Home > Archaeology Myths > Pseudo-Archaeology

Pseudo-Archaeology

By: Grahame Johnston - Updated: 8 Jul 2016 | comments*Discuss
 
Pseudoarchaeology Greek False

The word ‘pseudo’ is a Greek word meaning false apparent or supposed but not real. When prefixed to the word archaeology the term pseudoarchaeology simply means false archaeology.

It can be false for a number of reasons. Firstly, the archaeological methodology may not be undertaken using accepted scientific methods. Secondly, the interpretation of the data or the material remains excavated may not be consistent with the usual practices of analysis. Thirdly, the artefacts ‘discovered’ could be fakes or the entire archaeological concept could be orchestrated as a hoax.

False Science

Pseudoarchaeology is sometimes called fantastic archaeology but by whatever name it is given it is best identified as pseudo-science dressed in archaeological garments. Any archaeological theory, excavation site, or published results of excavations that do not conform to accepted archaeological practices generally fall into the category of pseudoarchaeology.

Nationalism

A frequent motivation to engage in pseudoarchaeology is radical nationalism. Imperial ideologies of the recent past used the results of archaeology to advance their empires. Often it was considered necessary to fake the data in order to pursue a particular emphasis for the nation. Some nations thought that re-writing history via archaeology would benefit their political aims.

Other motivations to enter into this pseudo-science could be religious dogma, anthropological theory, or revisionist historical interpretation. Archaeology is often enthused by romantic myths and legends. If the real science of archaeology were to make a discovery that rendered the national tale as a proven myth then cultural history would be shaken. Some people feel that it is better to ‘rework’ the evidence than to alter fanciful history.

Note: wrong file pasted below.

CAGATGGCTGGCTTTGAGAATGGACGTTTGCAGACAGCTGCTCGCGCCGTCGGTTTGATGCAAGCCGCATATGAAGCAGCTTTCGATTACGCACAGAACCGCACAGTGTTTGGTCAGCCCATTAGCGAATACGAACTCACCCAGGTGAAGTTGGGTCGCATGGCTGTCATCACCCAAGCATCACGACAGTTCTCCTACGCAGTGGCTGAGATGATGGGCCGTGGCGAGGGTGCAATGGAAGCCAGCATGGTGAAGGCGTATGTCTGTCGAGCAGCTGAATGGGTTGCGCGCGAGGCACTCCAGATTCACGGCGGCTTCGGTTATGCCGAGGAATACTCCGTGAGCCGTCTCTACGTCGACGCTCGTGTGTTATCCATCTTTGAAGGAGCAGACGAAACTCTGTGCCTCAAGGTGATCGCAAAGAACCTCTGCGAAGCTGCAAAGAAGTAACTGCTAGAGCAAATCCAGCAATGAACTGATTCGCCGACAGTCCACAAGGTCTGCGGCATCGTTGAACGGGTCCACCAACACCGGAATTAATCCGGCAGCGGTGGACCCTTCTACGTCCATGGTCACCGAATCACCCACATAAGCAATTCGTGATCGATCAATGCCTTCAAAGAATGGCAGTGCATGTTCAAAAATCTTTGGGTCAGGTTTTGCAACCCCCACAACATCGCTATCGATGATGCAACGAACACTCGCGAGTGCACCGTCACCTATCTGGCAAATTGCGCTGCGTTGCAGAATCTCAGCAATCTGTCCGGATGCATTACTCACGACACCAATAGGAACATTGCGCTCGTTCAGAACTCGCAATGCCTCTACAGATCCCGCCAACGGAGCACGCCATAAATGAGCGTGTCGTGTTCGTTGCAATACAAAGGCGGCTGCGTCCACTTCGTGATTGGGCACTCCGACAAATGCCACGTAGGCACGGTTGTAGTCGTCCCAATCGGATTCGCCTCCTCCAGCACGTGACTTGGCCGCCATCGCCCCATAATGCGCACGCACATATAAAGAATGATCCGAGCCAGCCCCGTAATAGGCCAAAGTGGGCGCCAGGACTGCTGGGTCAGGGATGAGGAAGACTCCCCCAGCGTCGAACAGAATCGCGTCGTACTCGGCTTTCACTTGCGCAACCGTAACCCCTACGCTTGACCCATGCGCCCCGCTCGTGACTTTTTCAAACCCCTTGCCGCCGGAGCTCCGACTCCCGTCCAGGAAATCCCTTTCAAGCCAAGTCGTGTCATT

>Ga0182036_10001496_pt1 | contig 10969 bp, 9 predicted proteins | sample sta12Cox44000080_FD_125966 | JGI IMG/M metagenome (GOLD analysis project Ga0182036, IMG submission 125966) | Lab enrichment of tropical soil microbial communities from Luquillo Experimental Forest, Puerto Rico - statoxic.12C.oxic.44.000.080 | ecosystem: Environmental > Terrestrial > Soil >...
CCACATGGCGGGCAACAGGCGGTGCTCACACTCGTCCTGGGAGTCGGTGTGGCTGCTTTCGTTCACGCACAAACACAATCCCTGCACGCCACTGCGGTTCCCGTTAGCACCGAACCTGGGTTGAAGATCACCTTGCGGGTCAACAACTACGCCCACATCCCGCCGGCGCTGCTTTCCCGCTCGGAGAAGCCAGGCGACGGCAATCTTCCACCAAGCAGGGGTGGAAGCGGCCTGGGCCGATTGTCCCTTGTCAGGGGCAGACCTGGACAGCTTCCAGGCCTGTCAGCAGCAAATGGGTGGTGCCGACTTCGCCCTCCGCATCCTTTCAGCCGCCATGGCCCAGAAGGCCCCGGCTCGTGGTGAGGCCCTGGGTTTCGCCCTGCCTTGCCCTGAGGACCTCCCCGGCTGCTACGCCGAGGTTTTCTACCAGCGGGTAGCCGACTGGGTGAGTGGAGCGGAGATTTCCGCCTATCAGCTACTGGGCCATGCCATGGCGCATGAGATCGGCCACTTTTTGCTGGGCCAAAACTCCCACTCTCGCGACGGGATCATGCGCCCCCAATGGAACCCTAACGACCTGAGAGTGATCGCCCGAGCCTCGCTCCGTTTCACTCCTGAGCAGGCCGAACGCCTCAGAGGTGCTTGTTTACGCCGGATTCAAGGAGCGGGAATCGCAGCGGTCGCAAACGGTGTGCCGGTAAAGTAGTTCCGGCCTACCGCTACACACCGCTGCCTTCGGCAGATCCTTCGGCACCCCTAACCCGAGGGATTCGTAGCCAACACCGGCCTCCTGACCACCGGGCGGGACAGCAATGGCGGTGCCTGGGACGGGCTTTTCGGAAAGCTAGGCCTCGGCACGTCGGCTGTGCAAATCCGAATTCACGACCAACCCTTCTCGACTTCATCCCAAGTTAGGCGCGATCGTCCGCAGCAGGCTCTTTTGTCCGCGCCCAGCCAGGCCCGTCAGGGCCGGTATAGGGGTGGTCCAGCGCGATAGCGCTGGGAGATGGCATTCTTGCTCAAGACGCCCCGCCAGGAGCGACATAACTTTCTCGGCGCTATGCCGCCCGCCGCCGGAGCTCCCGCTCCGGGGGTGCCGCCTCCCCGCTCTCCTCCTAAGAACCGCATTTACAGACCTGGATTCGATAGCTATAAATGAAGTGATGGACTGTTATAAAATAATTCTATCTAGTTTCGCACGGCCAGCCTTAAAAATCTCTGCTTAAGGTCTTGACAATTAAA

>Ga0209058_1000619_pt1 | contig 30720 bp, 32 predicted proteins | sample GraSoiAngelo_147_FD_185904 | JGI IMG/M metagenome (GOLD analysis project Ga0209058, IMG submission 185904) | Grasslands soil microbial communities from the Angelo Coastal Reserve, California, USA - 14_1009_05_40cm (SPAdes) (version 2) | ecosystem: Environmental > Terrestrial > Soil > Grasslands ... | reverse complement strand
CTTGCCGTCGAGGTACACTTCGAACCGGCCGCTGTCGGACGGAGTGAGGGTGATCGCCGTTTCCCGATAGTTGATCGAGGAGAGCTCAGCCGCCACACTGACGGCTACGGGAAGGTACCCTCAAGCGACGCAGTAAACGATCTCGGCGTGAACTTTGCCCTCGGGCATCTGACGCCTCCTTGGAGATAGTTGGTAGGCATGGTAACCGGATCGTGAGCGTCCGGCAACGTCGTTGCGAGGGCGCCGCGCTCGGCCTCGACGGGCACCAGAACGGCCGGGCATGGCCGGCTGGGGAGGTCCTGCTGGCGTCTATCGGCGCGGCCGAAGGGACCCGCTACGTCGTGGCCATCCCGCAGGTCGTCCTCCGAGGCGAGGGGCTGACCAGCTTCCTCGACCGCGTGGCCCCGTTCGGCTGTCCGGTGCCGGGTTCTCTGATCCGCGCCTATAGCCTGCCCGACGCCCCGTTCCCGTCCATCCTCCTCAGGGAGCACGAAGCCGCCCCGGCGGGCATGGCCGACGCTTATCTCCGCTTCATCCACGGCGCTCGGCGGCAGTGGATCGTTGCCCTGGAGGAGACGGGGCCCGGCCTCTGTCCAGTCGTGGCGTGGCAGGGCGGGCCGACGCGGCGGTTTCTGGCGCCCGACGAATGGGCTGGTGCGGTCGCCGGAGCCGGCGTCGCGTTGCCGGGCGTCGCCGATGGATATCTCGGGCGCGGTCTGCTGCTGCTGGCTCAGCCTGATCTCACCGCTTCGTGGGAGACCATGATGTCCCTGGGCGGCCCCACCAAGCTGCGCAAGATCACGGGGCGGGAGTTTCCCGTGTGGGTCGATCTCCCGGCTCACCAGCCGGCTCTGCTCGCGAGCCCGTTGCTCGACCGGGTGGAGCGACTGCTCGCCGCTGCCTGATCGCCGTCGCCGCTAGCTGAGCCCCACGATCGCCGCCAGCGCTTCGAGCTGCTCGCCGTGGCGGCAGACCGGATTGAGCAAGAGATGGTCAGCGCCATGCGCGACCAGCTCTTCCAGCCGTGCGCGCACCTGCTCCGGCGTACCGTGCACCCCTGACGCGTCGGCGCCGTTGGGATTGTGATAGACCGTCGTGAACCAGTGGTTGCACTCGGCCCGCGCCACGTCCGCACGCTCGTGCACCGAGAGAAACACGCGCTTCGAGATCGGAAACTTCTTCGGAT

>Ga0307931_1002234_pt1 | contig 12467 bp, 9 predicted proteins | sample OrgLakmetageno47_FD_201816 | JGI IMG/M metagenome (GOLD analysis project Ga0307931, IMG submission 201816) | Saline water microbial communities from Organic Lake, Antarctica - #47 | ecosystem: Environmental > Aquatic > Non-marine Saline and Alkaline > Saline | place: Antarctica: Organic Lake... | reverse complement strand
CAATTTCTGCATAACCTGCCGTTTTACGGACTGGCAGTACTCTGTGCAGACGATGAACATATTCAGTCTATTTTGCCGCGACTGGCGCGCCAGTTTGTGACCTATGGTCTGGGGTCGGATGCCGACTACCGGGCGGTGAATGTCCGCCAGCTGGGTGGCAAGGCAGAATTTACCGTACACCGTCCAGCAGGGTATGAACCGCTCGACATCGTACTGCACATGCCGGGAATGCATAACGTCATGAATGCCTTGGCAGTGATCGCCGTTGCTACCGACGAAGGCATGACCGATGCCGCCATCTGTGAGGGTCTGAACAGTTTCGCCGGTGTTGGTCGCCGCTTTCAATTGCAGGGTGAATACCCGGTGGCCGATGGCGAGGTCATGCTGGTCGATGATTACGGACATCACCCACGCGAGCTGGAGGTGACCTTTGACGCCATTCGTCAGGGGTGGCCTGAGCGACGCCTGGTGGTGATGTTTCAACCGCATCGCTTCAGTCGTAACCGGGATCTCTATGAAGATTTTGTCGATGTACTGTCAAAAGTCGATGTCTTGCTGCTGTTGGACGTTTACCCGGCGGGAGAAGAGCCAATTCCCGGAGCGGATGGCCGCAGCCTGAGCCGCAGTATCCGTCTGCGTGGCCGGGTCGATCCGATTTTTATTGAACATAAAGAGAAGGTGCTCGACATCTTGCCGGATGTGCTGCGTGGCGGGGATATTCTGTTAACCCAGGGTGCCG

Notorious Examples

There is no serious rocket science to presenting archaeological forgeries. Any artefact that simply looks old and is somewhat obscure as to its identification can be presented to the public (and even academic professionals) and most will believe it if the presenter has some trappings of authority.

There are literally thousands of archaeological frauds, fakes, and hoaxes that would be termed pseudoarchaeology. Here are a few examples that reached to global deception.

  • Piltdown Man fossils: These were the fabrication of a human skull and a chimp jawbone in an attempt to prove human evolution. Exposed as a fraud.
  • The Cardiff Giant: Made by P T Barnum (of circus fame) and displayed as the original after the British Museum refused to release the one he said he had found.
  • Stone Age Japanese tools: Numerous lithic tools were planted by Shinichi Fujimura so he could be the first man to discover ancient stone tools in Japan. Snapped by photographer planting the items.
  • Dating of Human Skulls: University of Frankfurt professor made up the radiocarbon dates of human remains to suit his own theories about ‘primitive man’.

Nebraska Man

While the hoax of Piltdown Man lasted many decades the poor science that led to the presentation of Nebraska Man only lasted a few years. Henry Osborn, of the American Museum of Natural History, reported in 1922, that he had discovered a fossil tooth near Snake Brook in western Nebraska. Upon first analysis it was said that the molar appeared to have common characteristics of both human and ape. The tooth suddenly became known as Nebraska Man and the London Gazette published a sketch drawing of a stooped cave man walking through a desolate landscape with other Nebraska’s (mum and the children) in the background.